This book is a reference work on atheism intended for students and nonspecialists. Its eighteen authors include eleven writers from philosophy, three from religious studies, and one each from sociology, anthropology, psychology, and law. Quite well organized, the book has three chapters on Background, nine on The Case Against Theism, and six on Implications. It is often interesting and stimulating, and contains a good deal of useful material. But its chapters are of uneven quality, and some will be tough going for beginners. The book also features some internal tensions (perhaps the inevitable result of such a diverse set of contributors). These tensions are not in themselves disturbing and could even be pedagogically useful. But they might have been acknowledged up front and better integrated into the overall flow of the book.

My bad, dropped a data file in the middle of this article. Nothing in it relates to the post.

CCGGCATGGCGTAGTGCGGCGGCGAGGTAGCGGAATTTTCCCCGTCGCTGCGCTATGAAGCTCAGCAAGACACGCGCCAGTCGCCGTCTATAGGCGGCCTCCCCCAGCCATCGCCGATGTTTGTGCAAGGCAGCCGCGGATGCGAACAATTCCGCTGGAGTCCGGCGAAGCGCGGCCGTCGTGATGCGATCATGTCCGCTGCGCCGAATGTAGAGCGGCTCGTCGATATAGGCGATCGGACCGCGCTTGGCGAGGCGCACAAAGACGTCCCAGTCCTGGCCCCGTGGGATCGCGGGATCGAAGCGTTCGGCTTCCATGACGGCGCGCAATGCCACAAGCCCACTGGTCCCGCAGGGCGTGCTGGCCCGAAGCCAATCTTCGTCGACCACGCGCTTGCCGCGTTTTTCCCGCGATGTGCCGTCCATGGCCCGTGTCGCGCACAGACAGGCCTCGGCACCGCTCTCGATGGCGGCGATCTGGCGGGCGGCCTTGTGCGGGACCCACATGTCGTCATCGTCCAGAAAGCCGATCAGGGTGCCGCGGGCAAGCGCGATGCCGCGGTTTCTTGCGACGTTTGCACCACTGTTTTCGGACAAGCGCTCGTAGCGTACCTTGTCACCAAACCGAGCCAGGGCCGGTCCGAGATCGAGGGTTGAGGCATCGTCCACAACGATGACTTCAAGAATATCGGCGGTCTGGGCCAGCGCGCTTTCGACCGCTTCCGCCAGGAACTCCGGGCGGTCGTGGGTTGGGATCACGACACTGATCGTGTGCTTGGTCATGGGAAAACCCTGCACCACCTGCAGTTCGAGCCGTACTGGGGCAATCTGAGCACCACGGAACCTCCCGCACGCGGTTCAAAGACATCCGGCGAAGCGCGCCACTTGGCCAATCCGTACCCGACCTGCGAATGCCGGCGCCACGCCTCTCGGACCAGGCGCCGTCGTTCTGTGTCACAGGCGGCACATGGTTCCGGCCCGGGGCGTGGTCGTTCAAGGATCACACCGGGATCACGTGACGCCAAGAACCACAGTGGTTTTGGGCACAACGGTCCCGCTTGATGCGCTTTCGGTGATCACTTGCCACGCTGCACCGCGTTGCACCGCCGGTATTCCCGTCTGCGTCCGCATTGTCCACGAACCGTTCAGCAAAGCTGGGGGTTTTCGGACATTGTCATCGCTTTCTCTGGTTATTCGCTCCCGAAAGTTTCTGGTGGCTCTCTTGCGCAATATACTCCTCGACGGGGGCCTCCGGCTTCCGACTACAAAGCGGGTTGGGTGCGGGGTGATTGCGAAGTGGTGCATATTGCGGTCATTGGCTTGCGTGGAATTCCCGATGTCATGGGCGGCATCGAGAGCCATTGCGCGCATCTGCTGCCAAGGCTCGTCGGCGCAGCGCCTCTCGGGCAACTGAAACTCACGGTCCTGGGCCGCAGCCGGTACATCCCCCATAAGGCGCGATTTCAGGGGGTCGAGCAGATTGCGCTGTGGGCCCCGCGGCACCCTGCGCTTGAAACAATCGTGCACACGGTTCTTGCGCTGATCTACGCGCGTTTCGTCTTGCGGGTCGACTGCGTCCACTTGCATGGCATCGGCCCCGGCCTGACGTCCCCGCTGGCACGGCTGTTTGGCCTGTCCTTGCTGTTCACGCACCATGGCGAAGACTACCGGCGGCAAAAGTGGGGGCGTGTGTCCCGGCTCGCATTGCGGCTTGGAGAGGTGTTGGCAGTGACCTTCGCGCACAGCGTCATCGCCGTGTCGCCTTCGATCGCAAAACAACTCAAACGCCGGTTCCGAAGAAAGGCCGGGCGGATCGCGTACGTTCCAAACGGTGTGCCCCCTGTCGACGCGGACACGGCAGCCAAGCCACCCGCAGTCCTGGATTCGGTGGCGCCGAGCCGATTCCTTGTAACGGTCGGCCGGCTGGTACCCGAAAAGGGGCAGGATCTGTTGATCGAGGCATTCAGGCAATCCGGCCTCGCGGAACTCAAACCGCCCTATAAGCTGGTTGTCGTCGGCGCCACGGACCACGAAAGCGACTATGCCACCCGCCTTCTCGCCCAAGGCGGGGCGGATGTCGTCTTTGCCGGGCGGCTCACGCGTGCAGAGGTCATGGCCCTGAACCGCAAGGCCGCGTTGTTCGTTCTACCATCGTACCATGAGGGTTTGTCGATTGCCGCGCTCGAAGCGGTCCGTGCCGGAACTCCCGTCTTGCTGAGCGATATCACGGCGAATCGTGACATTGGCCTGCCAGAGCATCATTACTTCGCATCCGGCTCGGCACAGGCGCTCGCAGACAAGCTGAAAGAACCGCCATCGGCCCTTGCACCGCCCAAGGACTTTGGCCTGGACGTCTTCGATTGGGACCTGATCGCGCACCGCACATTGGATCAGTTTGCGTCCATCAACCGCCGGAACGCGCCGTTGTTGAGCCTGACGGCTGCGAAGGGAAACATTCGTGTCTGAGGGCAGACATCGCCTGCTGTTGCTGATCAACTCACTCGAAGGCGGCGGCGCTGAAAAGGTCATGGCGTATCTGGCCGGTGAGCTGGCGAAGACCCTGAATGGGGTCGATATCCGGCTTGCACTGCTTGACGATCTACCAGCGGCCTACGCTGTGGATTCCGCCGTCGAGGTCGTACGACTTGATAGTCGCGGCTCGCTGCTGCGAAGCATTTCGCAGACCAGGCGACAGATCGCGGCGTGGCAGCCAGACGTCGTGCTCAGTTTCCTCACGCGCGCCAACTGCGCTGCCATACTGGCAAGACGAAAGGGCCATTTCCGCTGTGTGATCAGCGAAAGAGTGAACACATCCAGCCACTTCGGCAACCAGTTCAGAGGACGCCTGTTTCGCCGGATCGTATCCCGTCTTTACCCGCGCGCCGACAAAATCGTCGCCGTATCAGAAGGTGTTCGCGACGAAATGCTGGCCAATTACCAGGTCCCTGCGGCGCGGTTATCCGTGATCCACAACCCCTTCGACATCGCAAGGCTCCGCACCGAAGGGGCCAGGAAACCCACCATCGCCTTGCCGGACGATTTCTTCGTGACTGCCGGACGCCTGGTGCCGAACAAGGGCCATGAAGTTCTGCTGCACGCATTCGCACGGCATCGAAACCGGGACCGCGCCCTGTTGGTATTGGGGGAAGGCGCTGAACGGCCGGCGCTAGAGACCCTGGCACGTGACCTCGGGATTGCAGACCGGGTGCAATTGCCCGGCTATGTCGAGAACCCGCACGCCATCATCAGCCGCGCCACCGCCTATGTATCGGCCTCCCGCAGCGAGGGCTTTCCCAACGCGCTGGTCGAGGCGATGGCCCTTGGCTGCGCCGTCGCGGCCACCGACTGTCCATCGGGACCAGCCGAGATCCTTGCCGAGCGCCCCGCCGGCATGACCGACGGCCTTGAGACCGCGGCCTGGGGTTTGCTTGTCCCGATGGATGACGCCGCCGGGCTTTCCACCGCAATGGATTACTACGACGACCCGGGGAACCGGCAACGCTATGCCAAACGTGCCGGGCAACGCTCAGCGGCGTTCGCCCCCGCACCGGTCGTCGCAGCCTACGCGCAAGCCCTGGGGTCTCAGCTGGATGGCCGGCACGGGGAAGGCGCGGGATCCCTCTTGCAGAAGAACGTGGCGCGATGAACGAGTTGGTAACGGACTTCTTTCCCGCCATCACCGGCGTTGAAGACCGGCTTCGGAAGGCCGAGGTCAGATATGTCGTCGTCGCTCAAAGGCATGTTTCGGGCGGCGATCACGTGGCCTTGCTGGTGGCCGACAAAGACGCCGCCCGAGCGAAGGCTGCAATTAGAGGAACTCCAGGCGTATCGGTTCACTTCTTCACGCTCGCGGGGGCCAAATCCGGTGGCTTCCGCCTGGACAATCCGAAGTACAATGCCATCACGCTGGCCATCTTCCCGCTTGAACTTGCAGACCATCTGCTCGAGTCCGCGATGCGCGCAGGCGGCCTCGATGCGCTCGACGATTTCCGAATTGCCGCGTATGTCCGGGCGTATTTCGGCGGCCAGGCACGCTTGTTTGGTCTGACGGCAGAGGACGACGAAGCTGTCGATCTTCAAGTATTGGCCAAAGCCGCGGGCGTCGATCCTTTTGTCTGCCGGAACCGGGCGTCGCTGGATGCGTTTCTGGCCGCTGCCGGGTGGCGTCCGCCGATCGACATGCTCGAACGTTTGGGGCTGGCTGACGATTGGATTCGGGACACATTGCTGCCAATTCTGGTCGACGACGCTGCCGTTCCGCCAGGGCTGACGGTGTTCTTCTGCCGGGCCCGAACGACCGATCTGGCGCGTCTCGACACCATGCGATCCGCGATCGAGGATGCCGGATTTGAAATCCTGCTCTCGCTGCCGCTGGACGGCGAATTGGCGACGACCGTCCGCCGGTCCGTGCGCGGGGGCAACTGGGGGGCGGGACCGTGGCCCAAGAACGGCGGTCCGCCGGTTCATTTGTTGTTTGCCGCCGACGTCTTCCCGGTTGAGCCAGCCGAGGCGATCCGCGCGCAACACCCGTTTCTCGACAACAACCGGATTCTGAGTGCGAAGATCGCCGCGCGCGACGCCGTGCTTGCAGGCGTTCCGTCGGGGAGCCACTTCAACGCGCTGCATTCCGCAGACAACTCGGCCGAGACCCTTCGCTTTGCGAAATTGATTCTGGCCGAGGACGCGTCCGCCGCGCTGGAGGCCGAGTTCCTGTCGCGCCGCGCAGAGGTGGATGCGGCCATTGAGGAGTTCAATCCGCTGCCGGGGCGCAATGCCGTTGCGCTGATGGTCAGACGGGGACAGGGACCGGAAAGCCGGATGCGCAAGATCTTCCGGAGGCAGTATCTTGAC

One of the questions that such a collection should obviously be expected to address is this: What is atheism? The editor, Michael Martin, tenders an irenic answer in his General Introduction: atheism can be positive (disbelief) or negative (the absence of belief), as well as narrow (disbelief or absence of belief specifically with respect to the personal God of traditional theism) or broad (disbelief or absence of belief with respect to all gods). This explication is not entirely unattractive. One remembers, for example, that A. C. Grayling, an atheist if ever there was one, is in his new book not just against the God of traditional theism but Against All Gods. But the idea of negative atheism is not easy to accept (at least for me). Martin says that in Greek a can be read as 'without' and theos means 'god', and hence there is linguistic warrant for thinking of atheists as those without a belief in gods. But his contributor on the Greek period (Jan M. Bremmer, 'Atheism in Antiquity') apparently disagrees, suggesting that one who was atheos would originally have been taken as being without gods or "godforsaken" (19), a notion that (as even the Psalmist knew) comports better with belief in the Divine than with nonbelief. And William Lane Craig ('Theistic Critiques of Atheism') points out that if simply the absence of belief in God makes one an atheist, then "even infants count as atheists" (70). Given such worries (and certain related ones I haven't space to point out), and because of the separate identity that another form of the 'absence of belief ' -- namely, agnosticism -- has in the last century clearly carved out for itself, it might have been better to stick with what Martin calls positive atheism, broad and narrow, in this volume. (click for full review)
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